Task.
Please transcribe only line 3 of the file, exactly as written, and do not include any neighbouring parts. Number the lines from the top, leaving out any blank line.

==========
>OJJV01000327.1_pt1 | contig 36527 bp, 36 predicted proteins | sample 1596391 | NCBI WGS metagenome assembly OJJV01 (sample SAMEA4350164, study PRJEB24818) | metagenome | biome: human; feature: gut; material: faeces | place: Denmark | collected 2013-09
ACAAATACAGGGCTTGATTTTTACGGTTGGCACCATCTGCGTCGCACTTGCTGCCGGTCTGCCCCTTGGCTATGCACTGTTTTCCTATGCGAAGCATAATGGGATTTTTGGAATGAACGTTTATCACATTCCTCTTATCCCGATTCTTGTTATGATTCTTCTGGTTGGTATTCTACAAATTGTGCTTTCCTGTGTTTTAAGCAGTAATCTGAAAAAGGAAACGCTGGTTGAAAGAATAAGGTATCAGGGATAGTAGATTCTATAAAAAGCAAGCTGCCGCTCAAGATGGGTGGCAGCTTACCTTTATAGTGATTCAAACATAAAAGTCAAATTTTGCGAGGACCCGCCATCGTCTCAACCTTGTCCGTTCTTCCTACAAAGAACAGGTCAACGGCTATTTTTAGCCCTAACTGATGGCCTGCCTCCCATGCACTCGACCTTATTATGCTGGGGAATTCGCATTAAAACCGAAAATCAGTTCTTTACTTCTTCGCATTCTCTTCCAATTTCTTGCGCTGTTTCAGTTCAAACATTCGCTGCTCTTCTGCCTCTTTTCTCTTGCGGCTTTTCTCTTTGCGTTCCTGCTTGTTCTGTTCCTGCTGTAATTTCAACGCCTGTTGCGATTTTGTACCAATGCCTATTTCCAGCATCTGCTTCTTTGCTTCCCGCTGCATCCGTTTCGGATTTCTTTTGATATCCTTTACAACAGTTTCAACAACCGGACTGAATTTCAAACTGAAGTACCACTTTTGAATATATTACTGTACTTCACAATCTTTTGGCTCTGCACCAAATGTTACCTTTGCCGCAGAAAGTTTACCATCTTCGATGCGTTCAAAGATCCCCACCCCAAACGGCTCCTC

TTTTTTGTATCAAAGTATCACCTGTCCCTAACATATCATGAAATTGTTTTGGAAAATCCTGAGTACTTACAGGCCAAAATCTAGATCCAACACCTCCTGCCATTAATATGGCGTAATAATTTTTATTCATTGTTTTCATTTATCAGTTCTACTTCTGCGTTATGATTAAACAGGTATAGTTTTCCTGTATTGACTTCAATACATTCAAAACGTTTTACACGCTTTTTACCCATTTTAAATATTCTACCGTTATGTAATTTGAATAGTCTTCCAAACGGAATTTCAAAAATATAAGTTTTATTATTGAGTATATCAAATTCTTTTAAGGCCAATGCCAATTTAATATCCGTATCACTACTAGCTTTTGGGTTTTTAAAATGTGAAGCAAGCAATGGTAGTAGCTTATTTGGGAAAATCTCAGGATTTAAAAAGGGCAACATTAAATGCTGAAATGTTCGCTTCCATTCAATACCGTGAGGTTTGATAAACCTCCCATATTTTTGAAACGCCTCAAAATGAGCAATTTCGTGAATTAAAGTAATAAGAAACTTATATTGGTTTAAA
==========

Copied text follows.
TTTTTTGTATCAAAGTATCACCTGTCCCTAACATATCATGAAATTGTTTTGGAAAATCCTGAGTACTTACAGGCCAAAATCTAGATCCAACACCTCCTGCCATTAATATGGCGTAATAATTTTTATTCATTGTTTTCATTTATCAGTTCTACTTCTGCGTTATGATTAAACAGGTATAGTTTTCCTGTATTGACTTCAATACATTCAAAACGTTTTACACGCTTTTTACCCATTTTAAATATTCTACCGTTATGTAATTTGAATAGTCTTCCAAACGGAATTTCAAAAATATAAGTTTTATTATTGAGTATATCAAATTCTTTTAAGGCCAATGCCAATTTAATATCCGTATCACTACTAGCTTTTGGGTTTTTAAAATGTGAAGCAAGCAATGGTAGTAGCTTATTTGGGAAAATCTCAGGATTTAAAAAGGGCAACATTAAATGCTGAAATGTTCGCTTCCATTCAATACCGTGAGGTTTGATAAACCTCCCATATTTTTGAAACGCCTCAAAATGAGCAATTTCGTGAATTAAAGTAATAAGAAACTTATATTGGTTTAAA